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“Cuba has been an alternative inspiration to social barbarism”

As long as the island maintains its dignity of emancipated action, it will triumphantly resist the persistent aggressions of the United States, manifested in the full application of the Helms Burton law by the Donald Trump government.


Ilsa Rodríguez


So thinks South African professor Robert Van Niekerk.

“The Cubans have shown that they have never been willing to sacrifice their dignity and that is the source of resistance of that people in the face of new pressures from Washington,” Robert Van Niekerk told Prensa Latina in Pretoria.

The academic of Witwatersrand University in Johannesburg, the oldest in the country, has to his name degrees in English and Industrial Sociology of the higher education institute of Cape Town, in addition to a masters in Social Policy from the University of London’s School of Economics and in Comparative Social Policy from the University of Oxford.

The 53-year-old teacher, born in Landsdowne, about 10 kilometres from the centre of Cape Town, said his first encounter with Cuba was in 1982 when he was still an anti-apartheid activist and he heard La Historia me Absolverá (“History will Absolve me”), the plea of the revolutionary leader Fidel Castro in the trial for the Assault on the Moncada Barracks in 1953 in Santiago de Cuba.

In the opinion of van Niekerk, the reinforcement of the United States blockade against Cuba must concern all those in the world who believe in the principles of social justice.

“Since the triumph of its social revolution in 1959, Cuba has consistently and uncompromisingly represented the ideal of an egalitarian society and a just world order and has shown that it is achievable even in relatively poor nations of the South.”

These achievements of the island have been accomplished in the context of an illegal blockade that only two countries, the United States and Israel, support in the annual meetings of the General Assembly of the United Nations that demand the end of these punitive measures in the economic, commercial and financial sectors, he said. Van Niekerk said that, despite decades of illegal blockade aimed at surrendering Cuba to hunger, the country’s performances in education and health are unparalleled in the world for a nation of its size and resources, and he stressed that its positive results are recognised by the World Health Organisation, along with the best performances achieved in the North.

In addition, the professor stressed that the Caribbean nation has also been the first to support underdeveloped countries in the preparation of their medical personnel with innovative methods of primary health care and the development of vaccines such as meningitis A, which have benefited African states at much more affordable costs than those of large pharmaceutical companies.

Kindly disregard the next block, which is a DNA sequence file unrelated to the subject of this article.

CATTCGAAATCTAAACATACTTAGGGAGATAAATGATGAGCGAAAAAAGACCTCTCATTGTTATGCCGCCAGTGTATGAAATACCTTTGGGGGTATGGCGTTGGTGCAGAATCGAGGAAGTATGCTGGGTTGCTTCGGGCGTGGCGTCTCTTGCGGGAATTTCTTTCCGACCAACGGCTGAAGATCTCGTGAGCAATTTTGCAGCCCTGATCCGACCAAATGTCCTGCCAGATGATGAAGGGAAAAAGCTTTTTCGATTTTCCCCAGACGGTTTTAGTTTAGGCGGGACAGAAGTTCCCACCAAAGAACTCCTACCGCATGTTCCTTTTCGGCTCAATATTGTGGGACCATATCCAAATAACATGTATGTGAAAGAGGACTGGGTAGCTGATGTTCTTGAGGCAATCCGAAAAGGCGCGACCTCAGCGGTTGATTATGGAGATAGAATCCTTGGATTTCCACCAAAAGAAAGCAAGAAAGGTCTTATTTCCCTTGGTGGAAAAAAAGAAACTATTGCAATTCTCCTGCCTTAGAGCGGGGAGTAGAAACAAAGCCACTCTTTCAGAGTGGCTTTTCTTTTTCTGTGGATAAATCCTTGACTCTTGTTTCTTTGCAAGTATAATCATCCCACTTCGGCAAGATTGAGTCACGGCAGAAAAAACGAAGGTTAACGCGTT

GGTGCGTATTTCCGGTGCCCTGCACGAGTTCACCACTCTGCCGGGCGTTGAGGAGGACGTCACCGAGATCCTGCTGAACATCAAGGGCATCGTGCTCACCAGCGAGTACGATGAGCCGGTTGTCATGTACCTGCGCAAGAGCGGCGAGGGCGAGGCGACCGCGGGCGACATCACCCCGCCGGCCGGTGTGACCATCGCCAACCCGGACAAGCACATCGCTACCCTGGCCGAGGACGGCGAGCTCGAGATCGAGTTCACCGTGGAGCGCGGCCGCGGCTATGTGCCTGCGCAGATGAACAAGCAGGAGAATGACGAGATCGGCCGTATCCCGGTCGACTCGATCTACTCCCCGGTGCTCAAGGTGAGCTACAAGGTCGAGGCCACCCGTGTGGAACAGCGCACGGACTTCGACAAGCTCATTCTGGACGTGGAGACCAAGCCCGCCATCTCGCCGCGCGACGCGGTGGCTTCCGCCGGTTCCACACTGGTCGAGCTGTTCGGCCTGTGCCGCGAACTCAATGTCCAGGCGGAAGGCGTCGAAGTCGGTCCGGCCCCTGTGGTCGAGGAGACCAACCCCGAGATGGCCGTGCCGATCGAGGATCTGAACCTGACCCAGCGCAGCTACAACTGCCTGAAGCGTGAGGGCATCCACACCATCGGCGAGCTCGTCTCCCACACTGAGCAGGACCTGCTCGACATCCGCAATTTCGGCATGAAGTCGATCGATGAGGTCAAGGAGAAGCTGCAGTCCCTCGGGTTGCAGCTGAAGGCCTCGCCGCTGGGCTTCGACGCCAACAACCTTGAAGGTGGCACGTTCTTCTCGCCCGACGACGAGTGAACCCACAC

“Cuba has been a force of good, an alternative inspiration to the social barbarism represented in the world by a force dominated by extreme neoliberalism and right-wing thinking that Donald Trump supports,” he said.

For the professor of Political Sciences, United States’ exacerbation of the illegal blockade is an attempt to destroy the sovereignty and powerful ideas defended by Cuba’s Revolution and its people, against the social barbarism of the Trump era, “because they show that sovereign peoples must and can determine their own destiny.” Going back to his considerations on how Cuba has been able to resist these permanent attacks by Washington, van Niekerk pointed out that this is due to its defence of the concepts of solidarity that includes the word dignity.

Dignity, for the academic, represents the Cuban Revolution and links the struggle for independence against colonialism led by the national hero José Martí and the one led by Fidel Castro to achieve the triumph of 1st January 1959.

It also means not to be on your knees or be slaves, which has allowed the Cuban people to triumph, because they do not renounce their desire for emancipation and chose freedom, deciding their own destiny.

In the opinion of this renowned professor, who travelled to Cuba for the first time after the arrival of democracy in South Africa in 1994, “now more than ever, progressive humanity, those who defend the values of social justice and the law of nations to determine their own destiny, must remain in solidarity with Cuba and its people. ”

He described the contribution of Cuba as invaluable, in particular to the social emancipation of the oppressed in the South, including his own country, South Africa.

“Cuba offered protection to those oppressed by the apartheid regime and maintained its loyalty to our struggle to achieve democracy, trained our fighters and now helps prepare the South African doctors of the democratic era,” he added.

The professor noted that South Africa’s bonds of solidarity with Cuba are sealed with the voluntary forces of its soldiers and doctors who died or were willing to lose their lives to rid Africa of colonialism and apartheid. (PL)

(Translated by Hannah Phelvin – Email: – Photos: Pixabay

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